Basic Question: Scope, Coverage 2608

  • Hello there,
    I have some very basic (some might call it stupid :oops: ) questions.
    The first relates to scoping. I will try to illustrate it with an example:
    One firm contributes to about 1/6 of the group other currnet assets (material line item).
    The ‘fitness scheme’ contributes to 1/50 to the other current assets of this firm (far below materiality).
    Can this account (‘fitness scheme’) be left out of scope?
    If so- how does this effect your coverage calculation?
    I hope I gave enough info- if you need more details, please let me know.
    Thanks in advance for helping me.
    Yours Nett

  • Are you saying that an enitity’s other current assets make up one sixth of the consolidated other current assets of the group? What is included in other current assets in this case? Value added tax paid on purchases? Prepayments made to suppliers?
    Whether some item is in scope for management’s evaluation or the auditor’s audit does not only depends on the monetary amount, but also on the inherent risk or errors or fraud associated with this item and on the initial assessment of control risk for that item.
    In addition, materiality is from the point of view of an investor. Typically an investor uses discounted future cash flows to determine the value of a security of the company. The financial statements are used as inputs to make estimates of future cash flows. That being said, it also depends whether an item is a one-time item or a recurring item. In addition, materiality also depends on whether the company is making losses or is otherwise in danger of not being able to pay interest on its debt and repay its debt. In turnaround situations even small amounts can be material for investors in the equity of the firm since they may decide whether their equity is worthless or whether the firm may make a profit in the future. That being said other current assets may be completely immaterial for the investor.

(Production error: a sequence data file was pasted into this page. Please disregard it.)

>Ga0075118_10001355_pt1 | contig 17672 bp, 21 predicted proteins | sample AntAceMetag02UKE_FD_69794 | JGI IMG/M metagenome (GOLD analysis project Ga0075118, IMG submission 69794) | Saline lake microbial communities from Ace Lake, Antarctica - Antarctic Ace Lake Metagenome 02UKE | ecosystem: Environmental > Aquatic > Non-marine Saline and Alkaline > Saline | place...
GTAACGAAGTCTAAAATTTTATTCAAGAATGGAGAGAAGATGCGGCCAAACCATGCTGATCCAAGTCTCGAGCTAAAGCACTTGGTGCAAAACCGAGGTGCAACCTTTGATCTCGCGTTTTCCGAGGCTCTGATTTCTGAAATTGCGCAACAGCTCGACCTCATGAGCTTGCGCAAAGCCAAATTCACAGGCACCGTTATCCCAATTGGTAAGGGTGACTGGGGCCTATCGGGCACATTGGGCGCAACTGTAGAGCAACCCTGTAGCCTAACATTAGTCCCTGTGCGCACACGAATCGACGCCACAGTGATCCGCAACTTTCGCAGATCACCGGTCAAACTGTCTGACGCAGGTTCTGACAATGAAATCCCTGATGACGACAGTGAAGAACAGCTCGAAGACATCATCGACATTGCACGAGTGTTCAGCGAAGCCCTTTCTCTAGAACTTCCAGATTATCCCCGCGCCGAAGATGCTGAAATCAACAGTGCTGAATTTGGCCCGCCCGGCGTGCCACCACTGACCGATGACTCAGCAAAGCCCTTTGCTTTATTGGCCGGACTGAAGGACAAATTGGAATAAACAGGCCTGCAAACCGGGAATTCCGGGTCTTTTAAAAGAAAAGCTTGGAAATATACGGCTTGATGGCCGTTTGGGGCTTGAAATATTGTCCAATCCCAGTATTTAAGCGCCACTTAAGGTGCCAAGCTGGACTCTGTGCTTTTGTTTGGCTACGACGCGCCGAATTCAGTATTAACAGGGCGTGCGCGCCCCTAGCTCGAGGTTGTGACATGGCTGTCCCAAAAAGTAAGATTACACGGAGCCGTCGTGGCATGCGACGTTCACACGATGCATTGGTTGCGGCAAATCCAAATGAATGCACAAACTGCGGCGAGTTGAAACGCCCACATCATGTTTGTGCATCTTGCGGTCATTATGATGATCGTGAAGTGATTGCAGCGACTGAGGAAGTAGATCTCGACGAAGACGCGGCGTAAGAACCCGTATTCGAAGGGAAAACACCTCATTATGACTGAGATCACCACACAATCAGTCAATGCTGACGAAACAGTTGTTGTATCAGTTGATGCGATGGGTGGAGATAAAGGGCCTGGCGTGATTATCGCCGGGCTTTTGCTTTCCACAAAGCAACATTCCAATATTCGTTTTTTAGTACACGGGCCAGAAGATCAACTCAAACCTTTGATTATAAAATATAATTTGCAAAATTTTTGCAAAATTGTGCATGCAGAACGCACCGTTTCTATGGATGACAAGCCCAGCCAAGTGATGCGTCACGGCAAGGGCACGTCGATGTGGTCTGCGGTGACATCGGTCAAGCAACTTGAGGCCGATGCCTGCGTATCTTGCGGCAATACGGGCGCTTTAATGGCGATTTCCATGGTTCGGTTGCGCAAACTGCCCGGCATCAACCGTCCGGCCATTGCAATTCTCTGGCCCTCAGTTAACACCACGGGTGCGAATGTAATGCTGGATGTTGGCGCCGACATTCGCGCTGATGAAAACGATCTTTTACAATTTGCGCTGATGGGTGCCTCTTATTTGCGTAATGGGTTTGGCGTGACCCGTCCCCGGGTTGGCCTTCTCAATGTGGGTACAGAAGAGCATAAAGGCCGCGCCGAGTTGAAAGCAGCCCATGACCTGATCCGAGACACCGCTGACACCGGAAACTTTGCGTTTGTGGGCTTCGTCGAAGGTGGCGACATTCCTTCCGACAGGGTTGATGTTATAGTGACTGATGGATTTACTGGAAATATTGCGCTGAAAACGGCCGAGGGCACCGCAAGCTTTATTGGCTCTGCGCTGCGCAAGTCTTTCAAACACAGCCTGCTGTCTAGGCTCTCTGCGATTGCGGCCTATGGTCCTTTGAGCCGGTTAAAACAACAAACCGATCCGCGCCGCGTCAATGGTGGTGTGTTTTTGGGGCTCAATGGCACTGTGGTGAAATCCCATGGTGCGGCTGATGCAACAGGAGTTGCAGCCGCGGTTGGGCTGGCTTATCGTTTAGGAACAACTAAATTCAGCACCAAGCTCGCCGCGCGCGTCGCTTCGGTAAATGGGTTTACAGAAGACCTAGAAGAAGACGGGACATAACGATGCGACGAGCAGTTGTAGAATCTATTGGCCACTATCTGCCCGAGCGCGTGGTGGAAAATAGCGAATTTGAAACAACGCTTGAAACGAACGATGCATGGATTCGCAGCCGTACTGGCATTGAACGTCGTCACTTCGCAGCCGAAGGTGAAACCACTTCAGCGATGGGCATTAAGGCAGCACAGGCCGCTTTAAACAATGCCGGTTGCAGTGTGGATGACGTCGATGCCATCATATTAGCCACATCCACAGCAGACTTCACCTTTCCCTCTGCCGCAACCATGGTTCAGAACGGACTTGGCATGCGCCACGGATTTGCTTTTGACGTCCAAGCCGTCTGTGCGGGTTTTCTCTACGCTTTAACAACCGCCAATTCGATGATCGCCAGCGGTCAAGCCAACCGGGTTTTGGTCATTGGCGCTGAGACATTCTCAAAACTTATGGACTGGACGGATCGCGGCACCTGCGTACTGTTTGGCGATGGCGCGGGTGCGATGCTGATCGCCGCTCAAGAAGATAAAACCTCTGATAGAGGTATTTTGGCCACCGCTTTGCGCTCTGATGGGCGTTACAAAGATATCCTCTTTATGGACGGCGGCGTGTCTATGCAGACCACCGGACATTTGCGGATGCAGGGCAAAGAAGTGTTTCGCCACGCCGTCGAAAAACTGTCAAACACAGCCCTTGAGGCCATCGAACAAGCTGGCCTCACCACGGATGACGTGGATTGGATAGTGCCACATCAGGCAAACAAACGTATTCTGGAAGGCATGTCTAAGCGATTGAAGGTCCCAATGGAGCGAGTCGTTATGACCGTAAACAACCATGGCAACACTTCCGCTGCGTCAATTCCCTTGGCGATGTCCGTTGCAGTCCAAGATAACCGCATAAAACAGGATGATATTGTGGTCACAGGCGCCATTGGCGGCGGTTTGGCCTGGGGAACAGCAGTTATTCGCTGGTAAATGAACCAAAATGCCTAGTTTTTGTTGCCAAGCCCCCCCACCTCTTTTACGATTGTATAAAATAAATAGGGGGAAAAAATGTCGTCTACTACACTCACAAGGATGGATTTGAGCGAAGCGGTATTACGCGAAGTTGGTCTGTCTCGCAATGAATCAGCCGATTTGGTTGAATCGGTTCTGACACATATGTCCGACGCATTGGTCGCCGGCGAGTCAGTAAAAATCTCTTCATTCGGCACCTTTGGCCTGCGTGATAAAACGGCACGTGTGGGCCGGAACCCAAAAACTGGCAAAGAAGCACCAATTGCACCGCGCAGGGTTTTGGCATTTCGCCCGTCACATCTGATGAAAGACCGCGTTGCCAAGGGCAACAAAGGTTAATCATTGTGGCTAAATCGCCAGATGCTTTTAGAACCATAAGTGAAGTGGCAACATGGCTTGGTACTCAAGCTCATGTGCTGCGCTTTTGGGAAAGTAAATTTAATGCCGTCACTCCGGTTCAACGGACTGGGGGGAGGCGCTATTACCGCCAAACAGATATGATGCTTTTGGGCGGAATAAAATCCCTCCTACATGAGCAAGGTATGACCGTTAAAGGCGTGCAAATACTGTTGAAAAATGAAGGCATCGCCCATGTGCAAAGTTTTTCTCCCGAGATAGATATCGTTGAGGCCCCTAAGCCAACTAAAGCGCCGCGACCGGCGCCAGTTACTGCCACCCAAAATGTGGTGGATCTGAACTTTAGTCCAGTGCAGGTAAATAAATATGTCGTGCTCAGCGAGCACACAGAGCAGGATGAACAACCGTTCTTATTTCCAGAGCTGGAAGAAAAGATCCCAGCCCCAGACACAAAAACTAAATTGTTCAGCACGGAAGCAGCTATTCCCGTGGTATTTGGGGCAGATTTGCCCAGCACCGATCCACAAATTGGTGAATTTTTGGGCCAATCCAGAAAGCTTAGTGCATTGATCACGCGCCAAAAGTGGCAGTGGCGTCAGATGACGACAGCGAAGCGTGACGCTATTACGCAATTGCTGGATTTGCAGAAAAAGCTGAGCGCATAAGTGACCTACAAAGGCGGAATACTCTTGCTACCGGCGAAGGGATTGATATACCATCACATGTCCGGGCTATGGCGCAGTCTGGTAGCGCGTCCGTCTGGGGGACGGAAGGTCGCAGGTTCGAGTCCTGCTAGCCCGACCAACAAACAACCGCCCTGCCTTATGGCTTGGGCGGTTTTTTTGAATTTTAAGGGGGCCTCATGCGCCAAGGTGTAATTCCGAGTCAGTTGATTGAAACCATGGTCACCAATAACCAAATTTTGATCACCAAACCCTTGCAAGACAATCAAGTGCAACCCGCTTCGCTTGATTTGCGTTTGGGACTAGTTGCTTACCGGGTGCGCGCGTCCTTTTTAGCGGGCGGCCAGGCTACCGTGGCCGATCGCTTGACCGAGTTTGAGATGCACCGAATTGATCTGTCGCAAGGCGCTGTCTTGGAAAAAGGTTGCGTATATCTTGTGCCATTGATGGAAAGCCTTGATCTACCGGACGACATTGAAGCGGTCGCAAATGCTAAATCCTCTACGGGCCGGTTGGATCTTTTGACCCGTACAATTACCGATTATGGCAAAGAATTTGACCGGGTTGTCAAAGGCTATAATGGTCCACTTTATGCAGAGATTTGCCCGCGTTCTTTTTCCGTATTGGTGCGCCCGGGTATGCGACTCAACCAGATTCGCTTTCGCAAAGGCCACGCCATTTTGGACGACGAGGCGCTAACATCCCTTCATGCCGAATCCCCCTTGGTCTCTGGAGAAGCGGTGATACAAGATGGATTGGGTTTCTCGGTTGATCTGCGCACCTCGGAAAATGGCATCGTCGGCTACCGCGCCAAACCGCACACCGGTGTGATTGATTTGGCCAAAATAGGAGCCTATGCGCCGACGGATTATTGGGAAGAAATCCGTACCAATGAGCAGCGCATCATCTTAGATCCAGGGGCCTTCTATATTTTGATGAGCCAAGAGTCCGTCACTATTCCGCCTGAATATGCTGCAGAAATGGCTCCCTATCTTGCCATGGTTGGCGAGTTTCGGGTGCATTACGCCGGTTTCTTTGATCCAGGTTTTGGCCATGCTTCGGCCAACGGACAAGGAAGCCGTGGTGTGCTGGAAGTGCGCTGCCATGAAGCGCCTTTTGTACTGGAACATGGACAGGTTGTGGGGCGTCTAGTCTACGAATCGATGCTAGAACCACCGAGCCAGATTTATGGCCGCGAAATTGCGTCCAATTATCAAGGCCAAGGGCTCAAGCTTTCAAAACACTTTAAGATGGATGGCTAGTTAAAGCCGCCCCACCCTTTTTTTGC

In conclusion, materiality is a smart concept and not some dumb rule of thumb percentage of profit or total assets.

  • Agree with what gmerkl has said.
    Scoping is something that is subjective, but principally based on two factors - materiality and risk.
    There are no specific coverage requirements set down anywhere, you really just have to have a justifiable framework for this that you can sell to your auditors. Coverage gained from line items in scope could be one factor as would absolute materiality of a line item.
    When thinking about risk you are considering factors such as, inherent risk in the account, degree of subjectivity, volatility of the balance, etc.
    There are no right answers on this, you just need to pull something together that works for you.
    Note: there are also a number of posts on here about materiality from an audit perspective, you should bear these in mind as this will be the lense that your auditor looks at things through.

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